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Jail sentence issued in £236k bet365 fraud plot

An Essex fraudster has been jailed for five years for his role in a scheme against bet365 which saw the bookmaker swindled of over £236,000 via the use of false identities and bonus abuse.

Jon Howard played a leading part in the syndicate, which opened over 1,000 bet365 accounts using different aliases to avoid deposit restrictions and use the various sign-up bonuses on offer.

The court heard that Howard and his co-defendants used information from people who handed over their details willingly so that the syndicate could impersonate them to set up the bet365 accounts.

It is not clear when the scheme began, but Essex Police first became aware of it in 2018. Howard has subsequently been found guilty of fraud against both bet365 and Santander Bank, but not guilty of money laundering by a jury, 

Detective Sergeant Mike Monkton, of Kent and Essex Serious Crime Directorate, said: “Betting online in someone else’s name is against the terms of use. The whole enterprise was dishonest and designed to deceive the gambling company.

“When we were notified in 2018, we embarked upon a lengthy and complex investigation that took some time to unravel. When we executed a warrant at Jon Howard’s address in Stapleford Tawney in February 2019, it was obvious that this was set up to look like any other legal business.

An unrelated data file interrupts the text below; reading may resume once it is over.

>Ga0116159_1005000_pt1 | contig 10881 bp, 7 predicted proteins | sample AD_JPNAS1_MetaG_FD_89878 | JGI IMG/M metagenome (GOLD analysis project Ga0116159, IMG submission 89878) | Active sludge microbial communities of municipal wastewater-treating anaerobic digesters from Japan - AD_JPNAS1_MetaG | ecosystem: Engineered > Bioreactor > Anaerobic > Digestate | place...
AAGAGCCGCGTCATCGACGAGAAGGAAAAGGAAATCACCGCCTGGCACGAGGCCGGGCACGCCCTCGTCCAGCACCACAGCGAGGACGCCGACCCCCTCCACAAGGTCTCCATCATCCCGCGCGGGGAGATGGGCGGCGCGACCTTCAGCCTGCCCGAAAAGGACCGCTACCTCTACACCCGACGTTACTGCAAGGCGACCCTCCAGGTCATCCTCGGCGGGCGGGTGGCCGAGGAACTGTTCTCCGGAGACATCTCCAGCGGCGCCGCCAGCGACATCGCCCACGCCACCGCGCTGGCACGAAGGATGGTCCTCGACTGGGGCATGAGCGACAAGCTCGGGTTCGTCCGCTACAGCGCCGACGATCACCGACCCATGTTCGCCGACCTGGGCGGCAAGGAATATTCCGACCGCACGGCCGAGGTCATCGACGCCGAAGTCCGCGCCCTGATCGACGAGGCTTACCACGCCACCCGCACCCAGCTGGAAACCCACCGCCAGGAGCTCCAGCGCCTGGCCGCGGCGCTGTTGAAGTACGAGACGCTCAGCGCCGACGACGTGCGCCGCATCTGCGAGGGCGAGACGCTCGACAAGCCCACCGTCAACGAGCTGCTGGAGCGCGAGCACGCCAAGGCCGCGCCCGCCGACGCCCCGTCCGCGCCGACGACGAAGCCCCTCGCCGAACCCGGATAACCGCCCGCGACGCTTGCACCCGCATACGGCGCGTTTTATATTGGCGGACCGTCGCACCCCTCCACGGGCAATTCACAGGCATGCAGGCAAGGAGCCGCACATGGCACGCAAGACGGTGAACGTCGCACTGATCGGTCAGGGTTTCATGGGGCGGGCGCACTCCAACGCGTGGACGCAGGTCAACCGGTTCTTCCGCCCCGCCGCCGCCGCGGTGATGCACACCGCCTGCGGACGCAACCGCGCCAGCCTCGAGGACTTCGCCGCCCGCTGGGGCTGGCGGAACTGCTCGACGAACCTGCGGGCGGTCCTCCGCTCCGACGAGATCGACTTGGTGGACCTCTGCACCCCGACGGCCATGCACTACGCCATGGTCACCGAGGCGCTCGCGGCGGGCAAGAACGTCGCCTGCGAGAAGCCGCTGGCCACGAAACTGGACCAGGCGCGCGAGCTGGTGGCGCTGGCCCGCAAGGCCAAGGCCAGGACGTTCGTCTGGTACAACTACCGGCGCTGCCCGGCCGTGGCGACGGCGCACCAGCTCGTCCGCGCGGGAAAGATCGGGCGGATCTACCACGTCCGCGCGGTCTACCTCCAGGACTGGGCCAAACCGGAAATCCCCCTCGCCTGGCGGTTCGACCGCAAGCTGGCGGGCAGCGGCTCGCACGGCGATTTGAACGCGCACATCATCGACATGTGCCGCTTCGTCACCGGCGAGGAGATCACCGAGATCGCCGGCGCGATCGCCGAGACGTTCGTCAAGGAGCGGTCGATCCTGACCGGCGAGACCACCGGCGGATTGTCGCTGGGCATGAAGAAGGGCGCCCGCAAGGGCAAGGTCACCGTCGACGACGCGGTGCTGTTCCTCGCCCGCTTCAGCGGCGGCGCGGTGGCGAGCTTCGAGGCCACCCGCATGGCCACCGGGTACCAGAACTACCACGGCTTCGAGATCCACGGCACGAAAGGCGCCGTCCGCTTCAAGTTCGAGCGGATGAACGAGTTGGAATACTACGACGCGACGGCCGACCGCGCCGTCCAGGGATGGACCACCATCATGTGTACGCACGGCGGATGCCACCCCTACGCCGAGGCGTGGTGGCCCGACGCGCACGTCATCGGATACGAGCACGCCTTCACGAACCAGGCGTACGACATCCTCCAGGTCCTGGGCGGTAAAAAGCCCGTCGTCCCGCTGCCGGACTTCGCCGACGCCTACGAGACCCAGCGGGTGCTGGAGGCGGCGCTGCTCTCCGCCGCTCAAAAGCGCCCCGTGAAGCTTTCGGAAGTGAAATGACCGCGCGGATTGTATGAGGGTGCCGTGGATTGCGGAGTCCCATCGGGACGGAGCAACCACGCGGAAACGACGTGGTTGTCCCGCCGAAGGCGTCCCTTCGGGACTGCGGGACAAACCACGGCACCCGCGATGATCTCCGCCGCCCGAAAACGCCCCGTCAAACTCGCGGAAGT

“Hours were spent trawling through paperwork in different names, receipts for luxury items, bank books and 177 sim cards that were seized from the address. Substantial sums of money were involved.”

The incident is the second time this year bet365 has found itself the target of fraudsters, with the first instance being a case of sporting integrity, Scottish lower league striker Kane Hester was accused of an intentional booking.

The Elgin City player was allegedly involved in a plot alongside three friends to deliberately receive a card in a game against Hiberianian, after placing bets on this to happen via bet365’s website.

As the UK awaits the judgements of the government’s Gambling Act review and digitisation across the industry continues, anti-fraud and player identification measures have become a pressing issue for many operators.

Part of this is due to the strict anti-money laundering requirements of the UK Gambling Commission (UKGC) – which has issued fines against several operators for breaching these standards over the past year.

Commenting on these requirements last week, and referencing the UKGC’s recent record fine against William Hill, Fergal Parkinson, Director of TMT Analysis, shared his views on how operators can better verify player identities to avoid both the risk of fraud and regulatory enforcement action.

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